Presumably there will be a Europe / UK tour to support the album? Are you as a band worried about Brexit?
"Absolutely! We will be coming through Europe and The UK this fall!! Please check www.kobraandthelotus.com for dates, we are very excited!! No, we are not concerned with Brexit, only for the citizens personally doing alright with the economical shift."
Assuming after 'Prevail I' there will be a 'Prevail II'? How does 'Prevail I' differ from previous releases?
"You got it. ‘Prevail I’ and ‘Prevail II’ are some of our strongest and most vulnerable works yet. I believe it shows a musical maturity forming within the band as well as finally an authentic freshness to the sound that we have been searching for. It’s a highly creatively collaborative project and meddles between metal and hard rock."
As a vocalist how did you get into metal music? How did you begin your singing career?
"My father took me to see a Judas Priest concert when I was 15 and it all started from there. I formed a band when I was 17 and first going to University. It started to gain some momentum as we played little underground shows and put out an independent album. My parents told me to go for it while I was young otherwise I would regret it and now here I am nine years into it already!!"
As a female do you receive any stigma towards being a metal musician? What are your thoughts on the term 'female-fronted'?
"Unfortunately, yes but I can very happily say it is becoming a very small minority of people who have those ignorant beliefs. Just take a look at the comment section under our newest video for “You Don’t Know” and you can see the odd “this is stupid, women don’t belong in metal and blah” ha-ha. Regarding the term ‘female-fronted’, I find that for the most part the people that actually use that label mean it in a very respectful way. They truly just plain and simply love metal that is fronted by females!! I have no qualms for the term if that’s what they choose! "
Outside of music, do you have any pastimes or hobbies you enjoy?
"I love the outdoors and I love being active. I enjoy bike riding, hiking, CrossFit, running, kayaking, and travelling to new countries. I also really love spending time with my family and loved ones. Among that is spending time in the Rocky Mountains where I live."
What is the Canadian Metal scene like at the moment? Do you keep in touch with the Calgary scene? Are you surprised by metal's global spread?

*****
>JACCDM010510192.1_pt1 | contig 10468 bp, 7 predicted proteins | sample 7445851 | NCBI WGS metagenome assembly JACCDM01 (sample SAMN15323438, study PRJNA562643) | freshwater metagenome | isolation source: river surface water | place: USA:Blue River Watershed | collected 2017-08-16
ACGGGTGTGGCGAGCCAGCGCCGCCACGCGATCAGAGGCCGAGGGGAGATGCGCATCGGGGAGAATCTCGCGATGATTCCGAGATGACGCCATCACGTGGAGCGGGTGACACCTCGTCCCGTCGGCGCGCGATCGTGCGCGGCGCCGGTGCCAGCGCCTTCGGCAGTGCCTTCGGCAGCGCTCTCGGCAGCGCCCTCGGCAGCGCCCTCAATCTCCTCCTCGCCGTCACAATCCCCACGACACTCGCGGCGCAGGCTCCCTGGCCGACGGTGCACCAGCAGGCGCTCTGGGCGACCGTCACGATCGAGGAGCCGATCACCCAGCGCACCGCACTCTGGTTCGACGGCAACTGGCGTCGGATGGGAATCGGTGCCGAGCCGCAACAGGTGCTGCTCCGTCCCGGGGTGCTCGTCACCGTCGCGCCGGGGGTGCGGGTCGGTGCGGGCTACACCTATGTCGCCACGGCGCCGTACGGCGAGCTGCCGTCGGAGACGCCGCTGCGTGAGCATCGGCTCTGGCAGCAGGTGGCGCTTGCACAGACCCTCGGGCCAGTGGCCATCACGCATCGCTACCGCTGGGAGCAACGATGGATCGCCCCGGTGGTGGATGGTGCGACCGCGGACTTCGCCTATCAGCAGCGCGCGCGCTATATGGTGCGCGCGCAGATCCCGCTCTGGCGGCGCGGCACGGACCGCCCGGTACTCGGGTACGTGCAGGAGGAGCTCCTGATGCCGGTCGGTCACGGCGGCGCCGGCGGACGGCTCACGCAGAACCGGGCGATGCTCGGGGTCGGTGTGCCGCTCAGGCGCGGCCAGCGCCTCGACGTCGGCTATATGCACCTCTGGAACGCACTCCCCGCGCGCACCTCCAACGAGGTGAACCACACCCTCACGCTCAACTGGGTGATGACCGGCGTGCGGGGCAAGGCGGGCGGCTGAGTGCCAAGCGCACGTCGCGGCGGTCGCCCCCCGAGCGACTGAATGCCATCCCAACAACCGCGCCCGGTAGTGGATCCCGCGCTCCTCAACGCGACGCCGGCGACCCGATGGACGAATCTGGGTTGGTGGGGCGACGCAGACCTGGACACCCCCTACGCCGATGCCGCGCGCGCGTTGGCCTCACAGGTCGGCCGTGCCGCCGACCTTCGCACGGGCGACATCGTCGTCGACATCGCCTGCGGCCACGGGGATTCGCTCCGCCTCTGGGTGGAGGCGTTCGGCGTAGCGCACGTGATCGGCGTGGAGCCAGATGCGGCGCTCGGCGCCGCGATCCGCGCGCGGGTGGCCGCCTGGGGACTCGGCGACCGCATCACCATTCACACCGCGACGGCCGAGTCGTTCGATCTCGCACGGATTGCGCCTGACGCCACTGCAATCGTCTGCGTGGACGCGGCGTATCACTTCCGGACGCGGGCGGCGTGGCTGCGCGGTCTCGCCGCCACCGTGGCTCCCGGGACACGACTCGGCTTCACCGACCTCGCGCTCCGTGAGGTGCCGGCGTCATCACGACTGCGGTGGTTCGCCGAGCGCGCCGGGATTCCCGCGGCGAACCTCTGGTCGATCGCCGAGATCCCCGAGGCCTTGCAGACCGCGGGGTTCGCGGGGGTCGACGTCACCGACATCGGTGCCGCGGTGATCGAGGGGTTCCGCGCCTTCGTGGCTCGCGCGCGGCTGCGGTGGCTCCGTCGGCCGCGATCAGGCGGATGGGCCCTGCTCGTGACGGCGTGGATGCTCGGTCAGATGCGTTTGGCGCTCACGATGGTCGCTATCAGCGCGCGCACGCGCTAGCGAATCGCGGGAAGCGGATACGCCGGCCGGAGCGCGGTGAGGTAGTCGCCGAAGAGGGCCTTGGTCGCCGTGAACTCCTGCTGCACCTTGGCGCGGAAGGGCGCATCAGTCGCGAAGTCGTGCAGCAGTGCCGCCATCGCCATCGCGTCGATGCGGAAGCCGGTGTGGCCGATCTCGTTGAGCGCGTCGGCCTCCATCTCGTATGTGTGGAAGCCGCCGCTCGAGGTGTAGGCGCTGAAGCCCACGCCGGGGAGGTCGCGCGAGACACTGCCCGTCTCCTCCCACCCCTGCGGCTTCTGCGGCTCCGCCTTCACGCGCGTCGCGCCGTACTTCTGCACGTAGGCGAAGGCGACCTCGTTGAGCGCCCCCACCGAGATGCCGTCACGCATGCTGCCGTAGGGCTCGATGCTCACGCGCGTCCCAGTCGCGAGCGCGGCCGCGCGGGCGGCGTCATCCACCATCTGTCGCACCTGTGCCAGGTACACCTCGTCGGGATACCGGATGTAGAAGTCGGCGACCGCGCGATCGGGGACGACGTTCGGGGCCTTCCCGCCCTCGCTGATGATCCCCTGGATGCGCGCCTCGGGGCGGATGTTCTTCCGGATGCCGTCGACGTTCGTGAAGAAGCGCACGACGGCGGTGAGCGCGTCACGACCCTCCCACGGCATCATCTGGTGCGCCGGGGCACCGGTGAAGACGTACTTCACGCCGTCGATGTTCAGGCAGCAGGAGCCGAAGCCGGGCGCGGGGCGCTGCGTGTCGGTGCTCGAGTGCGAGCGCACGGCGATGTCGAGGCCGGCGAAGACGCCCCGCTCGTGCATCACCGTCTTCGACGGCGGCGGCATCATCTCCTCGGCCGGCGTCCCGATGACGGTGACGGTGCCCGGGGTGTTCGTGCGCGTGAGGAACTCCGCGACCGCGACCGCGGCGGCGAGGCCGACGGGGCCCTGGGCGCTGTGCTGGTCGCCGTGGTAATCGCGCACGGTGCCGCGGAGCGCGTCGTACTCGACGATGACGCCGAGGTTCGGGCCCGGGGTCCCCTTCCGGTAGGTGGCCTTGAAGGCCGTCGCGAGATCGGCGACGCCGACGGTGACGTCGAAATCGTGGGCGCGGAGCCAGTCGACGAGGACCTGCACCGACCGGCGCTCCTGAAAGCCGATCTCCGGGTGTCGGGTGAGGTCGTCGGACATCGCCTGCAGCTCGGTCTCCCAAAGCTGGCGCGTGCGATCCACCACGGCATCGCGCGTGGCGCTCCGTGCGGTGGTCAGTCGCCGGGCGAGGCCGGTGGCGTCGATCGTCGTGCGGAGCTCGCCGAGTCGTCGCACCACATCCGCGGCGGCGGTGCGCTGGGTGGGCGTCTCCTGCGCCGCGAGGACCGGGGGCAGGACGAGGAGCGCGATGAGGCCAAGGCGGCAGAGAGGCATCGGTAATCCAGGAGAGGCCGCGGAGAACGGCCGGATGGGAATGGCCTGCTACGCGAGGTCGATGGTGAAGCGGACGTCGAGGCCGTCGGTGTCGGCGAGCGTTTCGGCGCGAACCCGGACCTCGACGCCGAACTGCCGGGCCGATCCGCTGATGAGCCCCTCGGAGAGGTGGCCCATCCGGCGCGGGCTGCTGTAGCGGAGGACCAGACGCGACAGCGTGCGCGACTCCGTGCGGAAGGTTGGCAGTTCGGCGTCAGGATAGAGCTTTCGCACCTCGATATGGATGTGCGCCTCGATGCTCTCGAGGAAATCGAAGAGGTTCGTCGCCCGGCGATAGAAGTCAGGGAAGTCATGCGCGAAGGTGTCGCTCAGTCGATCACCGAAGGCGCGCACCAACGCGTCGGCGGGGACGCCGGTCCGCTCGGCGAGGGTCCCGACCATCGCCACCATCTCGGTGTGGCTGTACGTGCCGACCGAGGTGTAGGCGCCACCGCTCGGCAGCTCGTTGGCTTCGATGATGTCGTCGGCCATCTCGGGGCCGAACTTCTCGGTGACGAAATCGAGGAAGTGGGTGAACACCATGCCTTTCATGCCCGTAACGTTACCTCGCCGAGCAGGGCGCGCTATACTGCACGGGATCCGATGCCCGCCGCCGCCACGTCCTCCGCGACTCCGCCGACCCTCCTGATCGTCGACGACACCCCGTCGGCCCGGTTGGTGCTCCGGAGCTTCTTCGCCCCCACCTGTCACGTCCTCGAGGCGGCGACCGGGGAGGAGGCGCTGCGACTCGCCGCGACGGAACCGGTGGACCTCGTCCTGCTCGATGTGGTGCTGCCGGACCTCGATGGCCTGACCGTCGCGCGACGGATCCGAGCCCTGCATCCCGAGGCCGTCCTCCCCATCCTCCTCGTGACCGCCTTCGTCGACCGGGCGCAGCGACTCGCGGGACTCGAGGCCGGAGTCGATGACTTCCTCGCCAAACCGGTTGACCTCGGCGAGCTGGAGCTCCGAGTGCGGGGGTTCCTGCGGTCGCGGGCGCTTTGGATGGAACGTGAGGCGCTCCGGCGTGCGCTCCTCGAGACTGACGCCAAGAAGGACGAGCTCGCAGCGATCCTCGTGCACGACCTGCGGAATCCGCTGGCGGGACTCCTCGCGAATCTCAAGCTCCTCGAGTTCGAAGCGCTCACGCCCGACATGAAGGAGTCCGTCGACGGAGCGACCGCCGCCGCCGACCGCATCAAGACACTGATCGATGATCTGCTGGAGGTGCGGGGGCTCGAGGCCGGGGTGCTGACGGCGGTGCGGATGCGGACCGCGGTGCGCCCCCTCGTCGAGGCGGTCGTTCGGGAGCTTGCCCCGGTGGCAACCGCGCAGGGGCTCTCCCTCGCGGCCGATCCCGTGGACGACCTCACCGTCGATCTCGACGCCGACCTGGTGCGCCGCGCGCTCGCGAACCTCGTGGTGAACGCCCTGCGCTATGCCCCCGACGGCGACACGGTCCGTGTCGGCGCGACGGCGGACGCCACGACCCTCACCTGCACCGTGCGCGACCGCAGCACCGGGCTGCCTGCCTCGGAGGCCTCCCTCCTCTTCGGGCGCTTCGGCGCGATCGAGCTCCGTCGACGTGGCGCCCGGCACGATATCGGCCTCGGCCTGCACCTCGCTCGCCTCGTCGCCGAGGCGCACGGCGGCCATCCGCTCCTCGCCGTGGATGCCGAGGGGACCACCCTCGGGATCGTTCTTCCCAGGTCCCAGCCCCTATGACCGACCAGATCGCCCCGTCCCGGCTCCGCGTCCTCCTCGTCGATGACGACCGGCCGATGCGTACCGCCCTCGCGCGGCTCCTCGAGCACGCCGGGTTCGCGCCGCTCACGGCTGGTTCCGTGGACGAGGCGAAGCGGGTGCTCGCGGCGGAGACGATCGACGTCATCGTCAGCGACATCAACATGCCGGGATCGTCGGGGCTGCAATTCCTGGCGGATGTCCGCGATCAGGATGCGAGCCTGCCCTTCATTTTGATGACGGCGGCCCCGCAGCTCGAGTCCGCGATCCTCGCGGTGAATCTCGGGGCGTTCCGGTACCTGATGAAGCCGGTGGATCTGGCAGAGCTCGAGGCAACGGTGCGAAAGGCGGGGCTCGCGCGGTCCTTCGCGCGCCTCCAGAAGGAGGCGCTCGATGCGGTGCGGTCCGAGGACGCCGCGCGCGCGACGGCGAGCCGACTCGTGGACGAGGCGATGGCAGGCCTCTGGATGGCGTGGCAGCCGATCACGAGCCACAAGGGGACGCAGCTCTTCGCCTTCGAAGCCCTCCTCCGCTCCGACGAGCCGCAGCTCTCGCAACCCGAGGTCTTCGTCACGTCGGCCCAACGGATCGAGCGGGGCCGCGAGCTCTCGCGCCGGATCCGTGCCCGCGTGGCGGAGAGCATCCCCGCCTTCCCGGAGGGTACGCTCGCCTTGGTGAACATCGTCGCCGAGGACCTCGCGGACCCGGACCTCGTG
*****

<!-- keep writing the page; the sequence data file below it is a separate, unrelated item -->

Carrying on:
"I’m incredibly impressed and proud of Canada’s metal scene and more so it’s music scene in general. There are so many great and creative artists.
I’m not surprised by metal’s global spread because it is a completely beautifully infectious genre. A person never stops loving the metal they fall in love with. It’s one of those loyal genres where once you’re hooked, you’re a fan for life. Those feelings never stop as soon as you hear the music again."
What plans does Kobra & The Lotus have for the year ahead? Will there be an album launch party?
"Tons of touring!! It’s time to work our little butts off at getting the new tunes out there! We also have been filming the music videos for ‘Prevail II’ so that when it’s time to release, everything is good to go. Currently we are in Serbia wrapping up the 3rd video for that album.
There will be no album launch. We have never officially ever had one. Perhaps for ‘Prevail II’ but for now we are just too small of a band to do that still….. small but mighty though!!"
Forged In Black are arguably the best thing to come out of Southend since the expansion of London Southend Airport, Phil Jupitus' career taking off and of course (dare we say it) Busted. Forged In Black were originally called Merciless Fail and it was under their former name that they secured a slot on the New Blood Stage at Bloodstock Festival 2012.
Forward on a year and Merciless Fail changed their name to Forged In Black after their first EP 'Forged In Black'. Since 2013 Forged In Black have released 1 album - Forged In Black (2013) and 3 EP's, The Tide (2013), Fear Reflecting Fear (2016) and Sinner Sanctorum (2017).